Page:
LINCOLN, N.H. — Soldiers from the United States and Canada have fought side-by-side during major wars, building on a close relationship between the two nations. That relationship has been honored by memorials at sea and on land — and now, through the railroads.
Dignitaries from the two countries gathered at an excursion railroad stop in northern New Hampshire on Friday to dedicate a memorial garden to rail workers from both countries who served in the armed forces and merchant marine.
The event was sponsored by the Canadian-United States Heritage Coalition and was held at the Hobo Railroad in Lincoln. The small, oval garden on the lawn across from the trains has day lilies, marigolds, hydrangeas and other flowers.
“They were all skilled engineers and skilled operators,” said Jeffrey Monroe, a maritime consultant for a Boston engineering firm who is part of the Portland, Maine-based coalition.
“They knew how to command and control. They knew logistics. They knew how to move cargo and people,” Monroe said of the veterans from World War II and the Korean and Vietnam wars. “They knew how to operate steam locomotives and diesel engines.”
He said a lot of war veterans ended up working for the railroads if they didn’t start there.
Neil LeBlanc, Canadian consul general to New England, said the two countries have a special, valued relationship, whether it’s collaborating on fighting in Afghanistan, jointly managing the U.S.-Canada border, or building on cultural and commerce connections.
“We have a relationship that is the envy of the world, and oftentimes it is taken for granted,” he said.
LeBlanc said it has been Canada’s “joy and pride” to serve along with its American colleagues in Afghanistan. He said that like the United States, Canada wants to leave the people of Afghanistan “a lasting legacy of a more secure, more peaceful, and a better governed country.”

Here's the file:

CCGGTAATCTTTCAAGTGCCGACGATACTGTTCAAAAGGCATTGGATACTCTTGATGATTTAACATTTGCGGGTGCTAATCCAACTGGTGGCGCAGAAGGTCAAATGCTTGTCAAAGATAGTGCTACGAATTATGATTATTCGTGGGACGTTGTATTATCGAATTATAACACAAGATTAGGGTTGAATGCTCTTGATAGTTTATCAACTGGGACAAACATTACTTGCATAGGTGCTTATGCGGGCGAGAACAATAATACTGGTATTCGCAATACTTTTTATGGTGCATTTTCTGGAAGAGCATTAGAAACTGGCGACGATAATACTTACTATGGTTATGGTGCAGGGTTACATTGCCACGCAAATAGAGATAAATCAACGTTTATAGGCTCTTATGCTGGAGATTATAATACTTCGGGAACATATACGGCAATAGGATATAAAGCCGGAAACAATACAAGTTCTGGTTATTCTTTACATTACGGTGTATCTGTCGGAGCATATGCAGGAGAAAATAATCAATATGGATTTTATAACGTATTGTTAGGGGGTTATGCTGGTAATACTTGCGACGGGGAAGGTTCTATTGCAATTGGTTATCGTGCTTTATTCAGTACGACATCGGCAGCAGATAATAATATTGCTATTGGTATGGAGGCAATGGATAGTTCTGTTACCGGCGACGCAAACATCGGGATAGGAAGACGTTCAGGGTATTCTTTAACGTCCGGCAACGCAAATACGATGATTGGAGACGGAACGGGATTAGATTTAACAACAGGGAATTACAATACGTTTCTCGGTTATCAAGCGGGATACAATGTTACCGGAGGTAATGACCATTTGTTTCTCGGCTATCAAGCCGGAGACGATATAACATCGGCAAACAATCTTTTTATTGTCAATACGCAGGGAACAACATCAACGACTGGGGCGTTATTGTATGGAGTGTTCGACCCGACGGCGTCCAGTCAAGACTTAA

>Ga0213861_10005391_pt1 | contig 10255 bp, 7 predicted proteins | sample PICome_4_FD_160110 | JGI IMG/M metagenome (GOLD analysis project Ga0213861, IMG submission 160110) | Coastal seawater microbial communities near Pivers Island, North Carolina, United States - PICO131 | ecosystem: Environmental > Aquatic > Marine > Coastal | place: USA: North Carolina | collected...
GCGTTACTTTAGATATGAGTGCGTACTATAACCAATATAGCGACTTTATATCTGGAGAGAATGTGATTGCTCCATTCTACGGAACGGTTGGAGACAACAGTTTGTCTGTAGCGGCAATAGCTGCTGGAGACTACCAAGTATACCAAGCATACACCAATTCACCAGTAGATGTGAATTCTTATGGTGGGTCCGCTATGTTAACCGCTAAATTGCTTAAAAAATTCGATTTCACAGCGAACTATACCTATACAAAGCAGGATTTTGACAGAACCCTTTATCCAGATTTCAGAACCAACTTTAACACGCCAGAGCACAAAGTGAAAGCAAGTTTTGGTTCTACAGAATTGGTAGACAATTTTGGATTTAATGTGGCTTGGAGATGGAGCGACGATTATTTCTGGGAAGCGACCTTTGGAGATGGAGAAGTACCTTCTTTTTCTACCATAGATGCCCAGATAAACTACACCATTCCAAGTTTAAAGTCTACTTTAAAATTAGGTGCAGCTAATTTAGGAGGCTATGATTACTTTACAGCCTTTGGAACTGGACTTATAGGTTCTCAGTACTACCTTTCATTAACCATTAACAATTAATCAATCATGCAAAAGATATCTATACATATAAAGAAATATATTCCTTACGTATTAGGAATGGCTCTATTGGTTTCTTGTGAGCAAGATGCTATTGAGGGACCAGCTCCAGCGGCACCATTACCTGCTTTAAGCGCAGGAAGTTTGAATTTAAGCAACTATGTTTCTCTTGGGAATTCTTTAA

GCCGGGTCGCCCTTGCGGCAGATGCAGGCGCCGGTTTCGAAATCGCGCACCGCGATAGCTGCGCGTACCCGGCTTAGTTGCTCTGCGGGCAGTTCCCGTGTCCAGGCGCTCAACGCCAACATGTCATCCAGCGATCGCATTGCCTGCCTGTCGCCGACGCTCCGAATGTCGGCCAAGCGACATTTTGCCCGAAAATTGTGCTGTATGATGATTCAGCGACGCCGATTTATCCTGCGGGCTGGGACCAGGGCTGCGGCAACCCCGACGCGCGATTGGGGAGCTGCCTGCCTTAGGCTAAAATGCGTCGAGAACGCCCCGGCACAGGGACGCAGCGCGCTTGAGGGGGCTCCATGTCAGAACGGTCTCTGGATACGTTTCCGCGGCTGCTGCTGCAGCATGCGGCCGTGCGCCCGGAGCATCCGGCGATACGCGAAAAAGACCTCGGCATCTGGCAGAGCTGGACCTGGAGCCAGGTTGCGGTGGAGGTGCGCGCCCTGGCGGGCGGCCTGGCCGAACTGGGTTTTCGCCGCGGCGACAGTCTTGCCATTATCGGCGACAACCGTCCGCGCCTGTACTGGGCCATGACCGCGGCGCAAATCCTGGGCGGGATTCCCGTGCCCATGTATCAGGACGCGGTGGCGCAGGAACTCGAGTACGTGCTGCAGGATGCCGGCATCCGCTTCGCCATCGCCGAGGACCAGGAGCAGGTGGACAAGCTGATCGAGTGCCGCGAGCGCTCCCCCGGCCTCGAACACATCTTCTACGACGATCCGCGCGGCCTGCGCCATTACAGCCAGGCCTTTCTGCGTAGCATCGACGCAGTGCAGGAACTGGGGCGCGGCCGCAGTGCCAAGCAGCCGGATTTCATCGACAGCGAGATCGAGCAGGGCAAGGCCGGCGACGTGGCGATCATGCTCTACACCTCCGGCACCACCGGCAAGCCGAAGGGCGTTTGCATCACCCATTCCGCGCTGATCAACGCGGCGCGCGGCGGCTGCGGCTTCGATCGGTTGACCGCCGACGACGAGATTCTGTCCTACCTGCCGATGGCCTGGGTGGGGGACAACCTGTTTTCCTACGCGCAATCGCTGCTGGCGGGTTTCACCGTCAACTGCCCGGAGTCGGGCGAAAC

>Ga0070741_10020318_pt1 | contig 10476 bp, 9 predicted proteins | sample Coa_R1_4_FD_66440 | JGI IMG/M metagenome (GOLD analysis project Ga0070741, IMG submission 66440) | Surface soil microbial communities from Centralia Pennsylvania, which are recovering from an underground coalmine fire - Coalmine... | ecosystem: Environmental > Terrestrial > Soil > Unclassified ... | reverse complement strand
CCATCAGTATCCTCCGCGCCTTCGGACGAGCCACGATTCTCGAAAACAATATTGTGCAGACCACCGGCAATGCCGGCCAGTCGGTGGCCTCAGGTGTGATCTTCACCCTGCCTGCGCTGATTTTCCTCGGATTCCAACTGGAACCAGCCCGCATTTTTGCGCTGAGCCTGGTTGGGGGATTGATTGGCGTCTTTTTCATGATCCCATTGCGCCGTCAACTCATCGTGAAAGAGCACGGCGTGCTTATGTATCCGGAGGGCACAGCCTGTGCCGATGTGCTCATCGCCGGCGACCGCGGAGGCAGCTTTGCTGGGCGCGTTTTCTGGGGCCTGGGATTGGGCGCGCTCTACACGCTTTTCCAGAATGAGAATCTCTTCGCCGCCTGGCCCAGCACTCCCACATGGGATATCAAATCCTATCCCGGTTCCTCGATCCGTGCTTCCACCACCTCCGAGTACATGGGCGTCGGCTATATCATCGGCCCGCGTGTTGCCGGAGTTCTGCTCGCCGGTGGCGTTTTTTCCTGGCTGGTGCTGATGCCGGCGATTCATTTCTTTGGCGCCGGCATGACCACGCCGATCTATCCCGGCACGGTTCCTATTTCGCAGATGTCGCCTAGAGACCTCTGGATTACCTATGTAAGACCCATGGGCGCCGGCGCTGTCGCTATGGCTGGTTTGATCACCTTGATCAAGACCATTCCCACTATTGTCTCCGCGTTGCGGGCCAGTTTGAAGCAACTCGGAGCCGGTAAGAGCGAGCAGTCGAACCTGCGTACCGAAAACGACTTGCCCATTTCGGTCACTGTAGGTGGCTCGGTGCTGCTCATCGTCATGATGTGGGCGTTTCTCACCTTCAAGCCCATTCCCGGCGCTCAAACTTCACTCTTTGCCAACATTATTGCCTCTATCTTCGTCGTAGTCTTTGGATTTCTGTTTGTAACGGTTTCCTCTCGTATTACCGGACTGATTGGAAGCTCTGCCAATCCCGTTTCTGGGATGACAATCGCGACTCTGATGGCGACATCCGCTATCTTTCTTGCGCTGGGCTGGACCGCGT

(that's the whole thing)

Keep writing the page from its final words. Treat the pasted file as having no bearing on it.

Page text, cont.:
Past events honoring the two countries have included the dedication of the Canadian-U.S. Maritime Veterans Memorial at St. Paul’s Cathedral in Portland, Maine, in 2006; and the annual maritime wreath-laying in honor of World War II veterans at the Arctic Campaign Memorial in the Port of Portland.
Watching the ceremony was Archie Prevost, 77, of Barnet, Vt., who joined the Navy right out of high school and was based in the Mediterranean during the Korean War. When he left in 1955, a railroad job seemed to be a good fit.
He worked for the railroad, first based in St. Johnsbury and Lake Champlain, Vt., then for many years as a freight engineer at the Canadian-Pacific Railroad, which he retired from in 1993. Today, he works during the summers at the Hobo Railroad as “Choo-Choo,” a clown who entertains the children.
“This is great,” he said of the memorial garden.
Neil Mullaney of Lincoln, who served as a Marine in Korea and Vietnam, thought the memorial garden was a nice gesture.
“The Marine Corps teaches you to get the job done,” said Mullaney, who worked for the Maine Central Railroad and a commuter line. What was more important to him, though, was the young woman who was a member of the local American Legion post, playing taps on her trumpet during the dedication.
“To us old veterans, that’s how we say goodbye. And she just graduated from high school, and she’s joining the Navy now,” he said.